BoR drives change to police power of detention

| 09/01/2014

(CNS): Two legal challenges to the detention of suspects bypolice that saw the RCIPS falling foul of the Bill of Rights have resulted in major amendments to part of the Police Law (2010), which is scheduled to come before legislators when they meet later this month. The new bill will prevent police from detaining suspects arrested without a warrant for more than three days without the intervention of the courts. It will also require the arresting officers to justify and show evidence for detaining anyone they have in custody. The change makes the law more compatible with Cayman’s Bill of Rights, which requires that people who have been arrested on suspicion of a crime are brought promptly before the courts.

The law currently empowers police to detain suspects for up to 72 hours from the time of arrest when there is insufficient evidence to charge the person but where detention is necessary to complete an investigation. But it also allows a chief inspector or higher ranking officer to extend the detention for an additional 25-hour period before going to court.

However, in the case of Canute Nairne the courts found that the detention of the suspect for the fourth day was incompatible with the constitutional requirement of promptness in bringing detainees before the court.

In another case, which related to men arrested on suspicion of the Little Cayman robbery at the end of 2013, a local attorney drove the release of the suspects when he filed a writ of habeas corpus. As a result of what is understood to be a lack of evidence, the police released the men without the need for the legal hearing as it seems they were not in a position to legally justify continuing to hold the suspects.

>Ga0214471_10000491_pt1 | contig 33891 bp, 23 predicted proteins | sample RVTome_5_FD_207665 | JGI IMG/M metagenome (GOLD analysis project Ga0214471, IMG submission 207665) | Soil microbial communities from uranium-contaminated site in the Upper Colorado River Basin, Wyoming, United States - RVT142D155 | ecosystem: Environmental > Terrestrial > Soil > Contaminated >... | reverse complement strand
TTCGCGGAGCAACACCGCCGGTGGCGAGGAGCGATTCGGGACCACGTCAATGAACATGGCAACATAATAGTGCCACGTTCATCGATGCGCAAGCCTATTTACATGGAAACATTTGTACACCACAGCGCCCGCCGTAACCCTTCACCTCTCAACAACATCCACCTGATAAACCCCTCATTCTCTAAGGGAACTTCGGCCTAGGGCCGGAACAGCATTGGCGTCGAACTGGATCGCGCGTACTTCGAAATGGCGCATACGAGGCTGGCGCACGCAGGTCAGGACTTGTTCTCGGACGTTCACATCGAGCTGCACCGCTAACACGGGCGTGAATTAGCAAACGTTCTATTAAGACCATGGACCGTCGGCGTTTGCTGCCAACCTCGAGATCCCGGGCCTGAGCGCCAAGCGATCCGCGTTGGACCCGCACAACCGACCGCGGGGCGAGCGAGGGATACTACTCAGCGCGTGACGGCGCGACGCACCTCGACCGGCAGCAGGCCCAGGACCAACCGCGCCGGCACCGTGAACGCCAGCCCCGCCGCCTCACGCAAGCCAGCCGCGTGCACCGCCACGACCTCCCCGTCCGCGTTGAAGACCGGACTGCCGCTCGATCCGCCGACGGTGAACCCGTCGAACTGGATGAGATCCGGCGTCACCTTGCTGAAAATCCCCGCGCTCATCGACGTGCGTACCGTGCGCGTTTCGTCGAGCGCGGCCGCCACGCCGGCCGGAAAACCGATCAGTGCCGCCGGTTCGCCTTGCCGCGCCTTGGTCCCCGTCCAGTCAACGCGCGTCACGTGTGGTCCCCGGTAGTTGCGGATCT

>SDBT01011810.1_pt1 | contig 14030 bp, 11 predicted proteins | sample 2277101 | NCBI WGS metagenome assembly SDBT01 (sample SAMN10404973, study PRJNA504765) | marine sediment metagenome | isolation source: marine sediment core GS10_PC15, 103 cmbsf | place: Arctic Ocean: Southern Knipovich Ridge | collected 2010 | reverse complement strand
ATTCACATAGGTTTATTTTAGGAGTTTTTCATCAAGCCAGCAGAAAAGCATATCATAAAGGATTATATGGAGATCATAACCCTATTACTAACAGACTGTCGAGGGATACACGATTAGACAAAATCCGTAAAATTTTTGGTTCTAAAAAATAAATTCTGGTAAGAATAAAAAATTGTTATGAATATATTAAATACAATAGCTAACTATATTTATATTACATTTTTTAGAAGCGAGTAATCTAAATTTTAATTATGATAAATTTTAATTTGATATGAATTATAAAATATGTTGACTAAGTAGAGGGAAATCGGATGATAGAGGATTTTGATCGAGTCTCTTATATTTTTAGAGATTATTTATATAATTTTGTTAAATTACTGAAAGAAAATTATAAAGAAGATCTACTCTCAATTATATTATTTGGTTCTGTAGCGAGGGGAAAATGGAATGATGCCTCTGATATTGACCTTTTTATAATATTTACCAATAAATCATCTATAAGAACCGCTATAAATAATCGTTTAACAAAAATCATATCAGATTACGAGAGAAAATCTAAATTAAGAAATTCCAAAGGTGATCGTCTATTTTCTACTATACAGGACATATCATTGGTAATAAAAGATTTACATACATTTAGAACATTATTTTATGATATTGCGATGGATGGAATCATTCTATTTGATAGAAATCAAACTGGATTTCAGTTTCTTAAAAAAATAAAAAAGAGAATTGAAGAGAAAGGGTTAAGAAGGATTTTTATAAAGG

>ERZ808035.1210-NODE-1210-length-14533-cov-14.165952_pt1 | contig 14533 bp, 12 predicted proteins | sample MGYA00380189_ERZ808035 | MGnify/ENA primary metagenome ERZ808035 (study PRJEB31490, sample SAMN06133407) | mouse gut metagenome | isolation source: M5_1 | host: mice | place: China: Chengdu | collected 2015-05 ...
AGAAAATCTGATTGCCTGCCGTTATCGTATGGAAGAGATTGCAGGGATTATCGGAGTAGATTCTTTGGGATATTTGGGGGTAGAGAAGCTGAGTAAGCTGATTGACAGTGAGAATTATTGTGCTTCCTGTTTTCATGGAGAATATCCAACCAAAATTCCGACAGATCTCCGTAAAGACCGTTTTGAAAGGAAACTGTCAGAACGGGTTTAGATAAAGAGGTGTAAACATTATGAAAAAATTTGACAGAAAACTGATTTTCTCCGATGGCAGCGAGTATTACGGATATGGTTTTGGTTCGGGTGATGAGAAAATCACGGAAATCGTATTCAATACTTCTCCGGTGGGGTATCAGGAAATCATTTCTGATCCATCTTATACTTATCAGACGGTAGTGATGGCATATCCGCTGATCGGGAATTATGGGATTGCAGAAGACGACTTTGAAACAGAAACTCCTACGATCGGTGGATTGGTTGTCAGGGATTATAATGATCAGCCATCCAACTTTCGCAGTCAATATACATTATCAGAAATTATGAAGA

With the courts finding in Nairne's favour and the obvious difficulty for the police in justifying the detention in the Little Cayman case, the incompatibility between the police law and the Constitution came into stark focus. As a result, under the Constitution, legislators must move quickly to alter the legislation to bring it in line with the Bill of Rights, which as part of the Constitution is a higher law. Therefore, the power to add on the additional day of custody by a senior officer will be repealed.

The amendments will also address and clarify the procedures police must follow when taking anyone into custody without a warrant. Custody officers will now be required to make periodic inquiries regarding the detention of suspects and allow the detained person to make oral representations regarding that detention. The custody sergeant must then record those representations and the grounds for the suspect's continued detention. The amendments also clarify how suspects who are in hospital or who require medical attention during their arrest should be treated.

James Stenning, the local attorney who filed the habeas corpus writ in the Little Cayman case, said he welcomed the proposed revisions to the Police Law (2010) but lamented the missed chance to modernise the legislation even further.

“The amendments appear to attempt to contribute to ensuring that the state, which includes the RCIPS as an agent of the same, is in compliance with our Constitution’s Bill of Rights. This observed, I fear the real impact of any amendments to the police law may well be lost … until law enforcement agencies appreciate the necessity at a senior management level to invest in ensuring observance of these proposed changes to the law, as well as residents' legal rights generally,” he said.